When people find out that both my spouse and I are in graduate school with two small kiddos in tow they look at me like I’m crazy. Basically, I can see why having kids in general is pretty risky business. They require sustenance, supervision and no small amount of patience. Whether in graduate school or not, being a parent ushers people into a mode of life that exercises all a person’s capabilities, strengths and weaknesses.

But in my first two years of graduate school the perks of living with a preschooler and early elementary rascal surprisingly enough are rejuvenation, inspiration and creative spirituality. Most parents would not speak of the early years of child rearing as restful, let alone rejuvenating—loss of sleep, early morning wake-ups and chores after bedtime can drain even the most caffeinated. However, graduate school taxes other parts of a person besides obvious sleep loss. Graduate school exhausts the intellect, attention span and the stamina to immerse yourself in one topic. My kids might make me sleepy, but they also wake up my curiosity and creativity when my books weigh me down. They offer me mandatory changes of pace when we all meet up after a day at school, and that kind of change keeps you on your toes amidst the hardest of semesters. My kids offer me the freedom to look up from my studies and exercise all sorts of my personhood to keep me motivated and renewed amidst graduate school rhythms.

Another benefit of the student-parenting dynamic is the gift of inspiration my children offer me. Their very presence creates a dynamic opportunity to test out the ideas, theologies and practices of my graduate degree with the lives of those who will inherit them, our children. One creative breakthrough they afforded me my first year at Candler was an expanded understanding of Divine Parenthood. I grew up with the familiar evangelical narrative that God the Father loves us so much that He forgives our sins… as a parent who spends her days contemplating both God and kids I began to appreciate the broader experiences of Divine parental love that moves past the limits of sin and forgiveness. Love, as I’ve experienced it with my kids, is full of strife and struggle, yes, but it is also full of cuddles, adventures, questions and joyous wonder. They inspire me to see God as a parent who delights, cares for and enjoys her creation.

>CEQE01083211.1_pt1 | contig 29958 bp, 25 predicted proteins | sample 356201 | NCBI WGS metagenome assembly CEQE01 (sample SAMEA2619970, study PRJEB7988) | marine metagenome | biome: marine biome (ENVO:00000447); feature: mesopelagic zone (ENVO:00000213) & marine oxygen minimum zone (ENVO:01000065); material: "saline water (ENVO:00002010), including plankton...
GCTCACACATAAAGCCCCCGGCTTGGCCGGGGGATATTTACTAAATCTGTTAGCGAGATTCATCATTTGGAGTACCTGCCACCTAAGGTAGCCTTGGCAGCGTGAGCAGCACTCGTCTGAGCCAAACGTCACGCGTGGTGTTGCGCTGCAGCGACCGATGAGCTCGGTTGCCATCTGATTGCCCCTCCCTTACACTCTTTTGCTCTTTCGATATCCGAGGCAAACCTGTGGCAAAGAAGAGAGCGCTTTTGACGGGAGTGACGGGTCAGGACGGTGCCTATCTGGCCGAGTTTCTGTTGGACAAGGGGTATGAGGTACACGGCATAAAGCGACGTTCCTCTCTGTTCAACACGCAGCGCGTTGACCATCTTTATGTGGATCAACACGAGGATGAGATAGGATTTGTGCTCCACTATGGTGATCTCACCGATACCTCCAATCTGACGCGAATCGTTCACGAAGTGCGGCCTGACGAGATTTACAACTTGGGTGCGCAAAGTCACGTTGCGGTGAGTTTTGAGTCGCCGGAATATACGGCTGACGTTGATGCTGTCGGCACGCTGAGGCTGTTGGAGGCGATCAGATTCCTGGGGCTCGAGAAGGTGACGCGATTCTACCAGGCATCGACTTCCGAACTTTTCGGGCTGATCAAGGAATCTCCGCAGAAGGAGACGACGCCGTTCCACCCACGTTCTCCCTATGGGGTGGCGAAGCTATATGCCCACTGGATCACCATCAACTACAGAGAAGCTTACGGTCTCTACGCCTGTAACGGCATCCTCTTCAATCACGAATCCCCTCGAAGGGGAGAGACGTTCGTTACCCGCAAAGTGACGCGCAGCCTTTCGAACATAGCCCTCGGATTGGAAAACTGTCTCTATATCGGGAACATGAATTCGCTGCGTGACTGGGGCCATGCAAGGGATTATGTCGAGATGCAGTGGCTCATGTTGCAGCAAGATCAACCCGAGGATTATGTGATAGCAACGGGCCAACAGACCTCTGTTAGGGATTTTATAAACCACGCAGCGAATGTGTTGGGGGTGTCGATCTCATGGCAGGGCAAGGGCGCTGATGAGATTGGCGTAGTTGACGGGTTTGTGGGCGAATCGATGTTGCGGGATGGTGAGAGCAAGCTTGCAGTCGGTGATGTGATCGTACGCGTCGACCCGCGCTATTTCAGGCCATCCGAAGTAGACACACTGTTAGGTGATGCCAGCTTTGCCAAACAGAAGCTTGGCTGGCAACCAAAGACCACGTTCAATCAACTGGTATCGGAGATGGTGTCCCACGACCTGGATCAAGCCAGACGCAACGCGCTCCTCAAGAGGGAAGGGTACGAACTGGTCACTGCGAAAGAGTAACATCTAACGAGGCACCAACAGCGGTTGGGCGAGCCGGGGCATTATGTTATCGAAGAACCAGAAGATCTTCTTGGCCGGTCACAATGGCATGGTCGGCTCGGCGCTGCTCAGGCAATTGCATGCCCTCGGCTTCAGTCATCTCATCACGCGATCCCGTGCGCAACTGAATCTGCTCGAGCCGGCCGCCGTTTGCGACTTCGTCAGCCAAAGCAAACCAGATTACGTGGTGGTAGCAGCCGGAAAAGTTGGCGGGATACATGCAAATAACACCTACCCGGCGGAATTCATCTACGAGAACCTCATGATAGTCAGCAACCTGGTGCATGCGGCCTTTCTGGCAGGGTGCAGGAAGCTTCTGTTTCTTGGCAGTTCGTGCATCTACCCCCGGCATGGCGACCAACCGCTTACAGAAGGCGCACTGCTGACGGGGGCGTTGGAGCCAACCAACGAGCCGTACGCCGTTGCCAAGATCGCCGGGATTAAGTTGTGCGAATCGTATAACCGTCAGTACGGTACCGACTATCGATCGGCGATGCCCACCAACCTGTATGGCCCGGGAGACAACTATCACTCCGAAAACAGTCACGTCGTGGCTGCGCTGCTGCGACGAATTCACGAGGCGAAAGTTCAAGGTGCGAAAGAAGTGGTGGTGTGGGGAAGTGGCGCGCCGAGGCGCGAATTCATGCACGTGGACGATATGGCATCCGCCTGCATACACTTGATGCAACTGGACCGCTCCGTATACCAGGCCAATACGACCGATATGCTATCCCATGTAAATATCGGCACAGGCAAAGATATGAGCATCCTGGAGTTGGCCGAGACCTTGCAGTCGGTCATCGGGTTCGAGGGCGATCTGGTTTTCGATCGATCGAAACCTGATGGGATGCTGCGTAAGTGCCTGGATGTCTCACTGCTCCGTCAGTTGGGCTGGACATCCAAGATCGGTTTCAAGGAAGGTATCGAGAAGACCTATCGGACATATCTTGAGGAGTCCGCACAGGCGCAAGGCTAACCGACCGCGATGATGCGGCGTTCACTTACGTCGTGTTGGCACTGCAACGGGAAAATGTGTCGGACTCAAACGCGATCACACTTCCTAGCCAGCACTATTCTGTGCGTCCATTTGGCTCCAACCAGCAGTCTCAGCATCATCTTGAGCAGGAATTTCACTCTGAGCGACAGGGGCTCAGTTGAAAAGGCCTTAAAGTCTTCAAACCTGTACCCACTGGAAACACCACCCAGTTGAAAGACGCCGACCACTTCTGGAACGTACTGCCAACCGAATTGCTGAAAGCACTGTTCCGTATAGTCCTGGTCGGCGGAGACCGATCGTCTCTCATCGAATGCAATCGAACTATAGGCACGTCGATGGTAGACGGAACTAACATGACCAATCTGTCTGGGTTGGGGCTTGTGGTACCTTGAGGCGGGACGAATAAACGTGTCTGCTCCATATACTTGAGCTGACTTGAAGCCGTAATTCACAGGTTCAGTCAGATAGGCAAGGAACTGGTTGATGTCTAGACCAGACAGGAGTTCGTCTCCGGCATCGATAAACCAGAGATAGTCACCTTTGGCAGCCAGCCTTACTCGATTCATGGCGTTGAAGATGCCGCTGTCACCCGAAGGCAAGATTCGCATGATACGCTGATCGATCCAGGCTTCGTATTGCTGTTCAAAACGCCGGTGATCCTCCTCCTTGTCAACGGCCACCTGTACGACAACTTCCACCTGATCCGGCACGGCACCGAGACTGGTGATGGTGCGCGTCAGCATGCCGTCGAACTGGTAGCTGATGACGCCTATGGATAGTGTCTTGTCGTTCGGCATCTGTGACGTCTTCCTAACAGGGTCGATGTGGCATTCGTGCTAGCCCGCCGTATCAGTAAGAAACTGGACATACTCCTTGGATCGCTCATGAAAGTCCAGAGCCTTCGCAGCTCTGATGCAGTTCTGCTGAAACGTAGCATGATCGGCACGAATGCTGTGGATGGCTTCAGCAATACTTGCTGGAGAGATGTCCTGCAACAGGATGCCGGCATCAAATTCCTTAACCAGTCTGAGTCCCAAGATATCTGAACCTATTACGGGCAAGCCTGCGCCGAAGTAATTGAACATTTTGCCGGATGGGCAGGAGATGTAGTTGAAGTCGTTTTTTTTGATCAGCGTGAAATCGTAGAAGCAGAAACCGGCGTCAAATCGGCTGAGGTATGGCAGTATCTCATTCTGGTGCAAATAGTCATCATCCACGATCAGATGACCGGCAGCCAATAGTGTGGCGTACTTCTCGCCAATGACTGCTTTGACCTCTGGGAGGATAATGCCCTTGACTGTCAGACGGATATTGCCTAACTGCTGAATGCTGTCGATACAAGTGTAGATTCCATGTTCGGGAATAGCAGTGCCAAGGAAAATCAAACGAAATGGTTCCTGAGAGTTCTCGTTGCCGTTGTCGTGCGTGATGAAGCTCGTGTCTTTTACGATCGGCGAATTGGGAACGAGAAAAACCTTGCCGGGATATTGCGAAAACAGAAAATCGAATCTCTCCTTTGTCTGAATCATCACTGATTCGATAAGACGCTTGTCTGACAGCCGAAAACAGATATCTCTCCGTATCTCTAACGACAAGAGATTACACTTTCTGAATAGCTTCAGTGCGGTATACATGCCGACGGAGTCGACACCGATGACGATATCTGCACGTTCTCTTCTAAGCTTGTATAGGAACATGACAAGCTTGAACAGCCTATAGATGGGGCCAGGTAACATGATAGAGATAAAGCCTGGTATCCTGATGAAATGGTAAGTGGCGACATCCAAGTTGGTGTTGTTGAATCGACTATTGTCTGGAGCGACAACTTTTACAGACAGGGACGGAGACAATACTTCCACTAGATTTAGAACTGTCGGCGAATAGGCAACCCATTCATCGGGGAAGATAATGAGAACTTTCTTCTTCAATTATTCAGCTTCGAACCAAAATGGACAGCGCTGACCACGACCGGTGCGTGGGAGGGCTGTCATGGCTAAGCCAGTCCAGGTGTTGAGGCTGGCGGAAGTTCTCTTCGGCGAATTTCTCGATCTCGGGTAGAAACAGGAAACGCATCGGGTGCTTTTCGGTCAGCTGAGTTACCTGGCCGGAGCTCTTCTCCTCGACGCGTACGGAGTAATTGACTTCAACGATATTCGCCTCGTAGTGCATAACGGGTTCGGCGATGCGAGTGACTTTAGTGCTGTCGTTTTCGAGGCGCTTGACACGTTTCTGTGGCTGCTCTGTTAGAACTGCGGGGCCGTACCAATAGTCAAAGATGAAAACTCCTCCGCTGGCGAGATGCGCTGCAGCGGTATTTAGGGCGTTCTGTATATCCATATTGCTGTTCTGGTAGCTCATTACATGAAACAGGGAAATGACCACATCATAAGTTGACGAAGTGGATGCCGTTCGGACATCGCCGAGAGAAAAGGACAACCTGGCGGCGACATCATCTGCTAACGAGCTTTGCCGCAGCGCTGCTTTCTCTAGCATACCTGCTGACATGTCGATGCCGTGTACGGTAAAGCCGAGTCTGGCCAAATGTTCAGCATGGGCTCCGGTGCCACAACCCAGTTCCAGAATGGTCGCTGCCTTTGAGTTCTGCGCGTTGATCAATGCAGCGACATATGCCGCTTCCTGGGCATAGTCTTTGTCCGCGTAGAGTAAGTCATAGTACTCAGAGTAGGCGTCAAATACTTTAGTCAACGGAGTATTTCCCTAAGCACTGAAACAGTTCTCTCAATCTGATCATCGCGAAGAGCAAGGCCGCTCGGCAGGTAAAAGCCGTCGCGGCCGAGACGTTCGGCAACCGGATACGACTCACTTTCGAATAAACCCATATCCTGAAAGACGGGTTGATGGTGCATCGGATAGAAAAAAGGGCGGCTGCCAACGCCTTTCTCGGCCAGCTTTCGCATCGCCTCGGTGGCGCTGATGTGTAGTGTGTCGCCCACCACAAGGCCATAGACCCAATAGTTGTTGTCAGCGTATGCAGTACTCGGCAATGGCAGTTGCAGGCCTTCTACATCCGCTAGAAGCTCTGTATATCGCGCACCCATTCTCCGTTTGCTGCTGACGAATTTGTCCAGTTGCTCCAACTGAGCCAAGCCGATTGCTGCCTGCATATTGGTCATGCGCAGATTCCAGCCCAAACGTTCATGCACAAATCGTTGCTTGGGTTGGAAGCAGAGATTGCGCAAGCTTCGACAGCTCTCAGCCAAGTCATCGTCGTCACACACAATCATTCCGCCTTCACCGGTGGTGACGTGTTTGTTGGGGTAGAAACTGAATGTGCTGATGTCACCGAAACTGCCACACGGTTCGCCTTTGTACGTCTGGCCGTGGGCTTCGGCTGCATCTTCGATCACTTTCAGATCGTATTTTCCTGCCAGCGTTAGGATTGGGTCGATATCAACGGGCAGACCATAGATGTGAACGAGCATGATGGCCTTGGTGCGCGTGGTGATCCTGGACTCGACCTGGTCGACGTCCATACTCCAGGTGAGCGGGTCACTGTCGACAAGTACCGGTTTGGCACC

In partnership with inspiration, parenting in grad school also offers me practices of spirituality without which my coursework, ministry and commitment to graduate school would suffer. My son invites me into the spiritual practice of curiosity because there is not a question he won’t ask. Most recently he wanted to know why Jesus died. In grad school you’re often told you need the answers, but kids remind you that the questions are just as important. My daughter has nurtured my own wonder at God’s creation. A bug, birdcall or falling leaves are opportunities to pay attention, wonder at and appreciate the world outside my books, Candler classrooms and even my own thoughts.   

Love and intimacy with others is both exhausting and liberating, no matter the circumstances. Parenting in graduate school offers me a rhythm of work, play, affection and thought that allows me to make these three years a bit like monastery life. We are practicing a family life that requires intense scheduling and rhythm fused with the gifts of God’s call for engaged, thoughtful and joyful life together.